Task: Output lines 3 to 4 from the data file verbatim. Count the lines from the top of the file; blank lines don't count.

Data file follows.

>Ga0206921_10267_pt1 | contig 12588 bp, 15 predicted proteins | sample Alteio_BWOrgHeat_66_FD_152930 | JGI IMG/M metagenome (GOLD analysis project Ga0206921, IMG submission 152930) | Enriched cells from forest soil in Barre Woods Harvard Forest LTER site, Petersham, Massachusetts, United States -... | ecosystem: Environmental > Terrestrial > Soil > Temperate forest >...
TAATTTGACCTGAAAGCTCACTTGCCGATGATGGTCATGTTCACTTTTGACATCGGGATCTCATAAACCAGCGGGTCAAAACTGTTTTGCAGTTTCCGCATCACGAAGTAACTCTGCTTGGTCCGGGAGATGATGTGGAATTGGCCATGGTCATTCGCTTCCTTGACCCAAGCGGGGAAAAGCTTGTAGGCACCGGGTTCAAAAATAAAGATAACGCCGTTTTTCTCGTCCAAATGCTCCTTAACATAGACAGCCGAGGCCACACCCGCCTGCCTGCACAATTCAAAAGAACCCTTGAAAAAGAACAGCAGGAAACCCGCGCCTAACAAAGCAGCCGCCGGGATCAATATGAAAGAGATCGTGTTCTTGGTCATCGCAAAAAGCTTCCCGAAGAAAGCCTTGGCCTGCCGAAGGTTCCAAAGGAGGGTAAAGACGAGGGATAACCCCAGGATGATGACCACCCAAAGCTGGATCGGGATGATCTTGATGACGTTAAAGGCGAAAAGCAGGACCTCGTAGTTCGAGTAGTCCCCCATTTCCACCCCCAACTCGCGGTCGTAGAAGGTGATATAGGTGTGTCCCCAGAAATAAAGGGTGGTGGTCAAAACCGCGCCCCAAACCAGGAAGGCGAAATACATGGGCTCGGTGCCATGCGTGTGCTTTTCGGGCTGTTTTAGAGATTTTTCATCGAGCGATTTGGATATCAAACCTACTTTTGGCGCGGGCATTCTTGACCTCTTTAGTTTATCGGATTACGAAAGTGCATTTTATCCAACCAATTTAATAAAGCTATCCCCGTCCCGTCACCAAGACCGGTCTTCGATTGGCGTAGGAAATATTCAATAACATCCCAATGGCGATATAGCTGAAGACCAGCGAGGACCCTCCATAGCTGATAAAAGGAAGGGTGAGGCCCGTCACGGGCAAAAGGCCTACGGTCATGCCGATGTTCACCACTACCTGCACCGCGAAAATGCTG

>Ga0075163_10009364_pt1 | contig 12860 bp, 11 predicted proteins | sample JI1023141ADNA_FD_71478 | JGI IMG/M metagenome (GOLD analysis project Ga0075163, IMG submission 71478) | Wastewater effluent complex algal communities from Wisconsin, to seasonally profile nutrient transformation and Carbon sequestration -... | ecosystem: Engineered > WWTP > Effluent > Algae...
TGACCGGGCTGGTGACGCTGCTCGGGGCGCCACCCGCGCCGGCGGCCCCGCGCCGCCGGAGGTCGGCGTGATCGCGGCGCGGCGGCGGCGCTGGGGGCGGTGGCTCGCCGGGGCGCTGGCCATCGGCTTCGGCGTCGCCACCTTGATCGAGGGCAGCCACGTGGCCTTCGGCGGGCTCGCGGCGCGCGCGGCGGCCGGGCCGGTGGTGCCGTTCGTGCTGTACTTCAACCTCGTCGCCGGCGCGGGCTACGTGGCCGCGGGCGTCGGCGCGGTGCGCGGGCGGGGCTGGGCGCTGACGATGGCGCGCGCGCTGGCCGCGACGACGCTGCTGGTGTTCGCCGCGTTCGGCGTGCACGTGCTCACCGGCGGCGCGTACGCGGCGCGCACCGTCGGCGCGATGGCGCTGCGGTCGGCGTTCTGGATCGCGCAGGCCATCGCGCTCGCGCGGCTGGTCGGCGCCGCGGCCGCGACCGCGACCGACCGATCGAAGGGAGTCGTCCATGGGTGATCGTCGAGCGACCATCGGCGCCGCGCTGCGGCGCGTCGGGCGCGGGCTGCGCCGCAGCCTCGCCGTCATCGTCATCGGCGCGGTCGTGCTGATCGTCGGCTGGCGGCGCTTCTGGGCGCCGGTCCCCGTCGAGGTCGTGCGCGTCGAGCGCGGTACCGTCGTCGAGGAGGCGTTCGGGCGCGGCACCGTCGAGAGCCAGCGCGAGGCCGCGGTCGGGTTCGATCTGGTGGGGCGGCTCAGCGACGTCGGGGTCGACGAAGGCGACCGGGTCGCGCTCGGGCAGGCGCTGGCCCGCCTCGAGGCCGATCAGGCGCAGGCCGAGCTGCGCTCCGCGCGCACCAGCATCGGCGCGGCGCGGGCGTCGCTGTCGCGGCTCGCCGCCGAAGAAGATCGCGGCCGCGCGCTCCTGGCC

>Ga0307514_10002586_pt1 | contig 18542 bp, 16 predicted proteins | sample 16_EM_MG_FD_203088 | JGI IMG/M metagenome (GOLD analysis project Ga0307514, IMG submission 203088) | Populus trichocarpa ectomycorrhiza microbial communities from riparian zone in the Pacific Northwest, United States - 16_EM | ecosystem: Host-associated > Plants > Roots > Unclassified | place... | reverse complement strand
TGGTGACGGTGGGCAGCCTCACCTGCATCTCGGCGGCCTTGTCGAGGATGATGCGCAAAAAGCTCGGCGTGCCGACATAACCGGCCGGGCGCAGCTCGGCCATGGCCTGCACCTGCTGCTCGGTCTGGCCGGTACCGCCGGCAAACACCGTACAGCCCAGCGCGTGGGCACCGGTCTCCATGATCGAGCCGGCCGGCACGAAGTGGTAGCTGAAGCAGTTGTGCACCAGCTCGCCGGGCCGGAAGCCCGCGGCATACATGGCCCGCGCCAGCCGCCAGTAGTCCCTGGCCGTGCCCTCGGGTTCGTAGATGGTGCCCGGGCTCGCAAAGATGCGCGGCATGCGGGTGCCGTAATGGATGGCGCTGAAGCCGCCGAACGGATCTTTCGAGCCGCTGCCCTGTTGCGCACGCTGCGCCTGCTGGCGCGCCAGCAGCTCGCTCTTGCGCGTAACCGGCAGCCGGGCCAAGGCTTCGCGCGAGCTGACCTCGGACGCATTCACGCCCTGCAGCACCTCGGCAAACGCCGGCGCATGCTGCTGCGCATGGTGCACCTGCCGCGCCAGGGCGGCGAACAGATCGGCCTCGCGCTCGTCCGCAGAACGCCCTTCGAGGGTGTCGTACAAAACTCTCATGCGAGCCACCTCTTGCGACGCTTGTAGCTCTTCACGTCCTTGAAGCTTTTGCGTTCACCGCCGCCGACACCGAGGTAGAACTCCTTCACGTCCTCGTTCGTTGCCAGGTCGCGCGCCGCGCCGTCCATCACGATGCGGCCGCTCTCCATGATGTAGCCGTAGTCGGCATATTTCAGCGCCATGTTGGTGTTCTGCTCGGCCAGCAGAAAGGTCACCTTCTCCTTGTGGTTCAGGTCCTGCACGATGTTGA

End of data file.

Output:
>Ga0075163_10009364_pt1 | contig 12860 bp, 11 predicted proteins | sample JI1023141ADNA_FD_71478 | JGI IMG/M metagenome (GOLD analysis project Ga0075163, IMG submission 71478) | Wastewater effluent complex algal communities from Wisconsin, to seasonally profile nutrient transformation and Carbon sequestration -... | ecosystem: Engineered > WWTP > Effluent > Algae...
TGACCGGGCTGGTGACGCTGCTCGGGGCGCCACCCGCGCCGGCGGCCCCGCGCCGCCGGAGGTCGGCGTGATCGCGGCGCGGCGGCGGCGCTGGGGGCGGTGGCTCGCCGGGGCGCTGGCCATCGGCTTCGGCGTCGCCACCTTGATCGAGGGCAGCCACGTGGCCTTCGGCGGGCTCGCGGCGCGCGCGGCGGCCGGGCCGGTGGTGCCGTTCGTGCTGTACTTCAACCTCGTCGCCGGCGCGGGCTACGTGGCCGCGGGCGTCGGCGCGGTGCGCGGGCGGGGCTGGGCGCTGACGATGGCGCGCGCGCTGGCCGCGACGACGCTGCTGGTGTTCGCCGCGTTCGGCGTGCACGTGCTCACCGGCGGCGCGTACGCGGCGCGCACCGTCGGCGCGATGGCGCTGCGGTCGGCGTTCTGGATCGCGCAGGCCATCGCGCTCGCGCGGCTGGTCGGCGCCGCGGCCGCGACCGCGACCGACCGATCGAAGGGAGTCGTCCATGGGTGATCGTCGAGCGACCATCGGCGCCGCGCTGCGGCGCGTCGGGCGCGGGCTGCGCCGCAGCCTCGCCGTCATCGTCATCGGCGCGGTCGTGCTGATCGTCGGCTGGCGGCGCTTCTGGGCGCCGGTCCCCGTCGAGGTCGTGCGCGTCGAGCGCGGTACCGTCGTCGAGGAGGCGTTCGGGCGCGGCACCGTCGAGAGCCAGCGCGAGGCCGCGGTCGGGTTCGATCTGGTGGGGCGGCTCAGCGACGTCGGGGTCGACGAAGGCGACCGGGTCGCGCTCGGGCAGGCGCTGGCCCGCCTCGAGGCCGATCAGGCGCAGGCCGAGCTGCGCTCCGCGCGCACCAGCATCGGCGCGGCGCGGGCGTCGCTGTCGCGGCTCGCCGCCGAAGAAGATCGCGGCCGCGCGCTCCTGGCC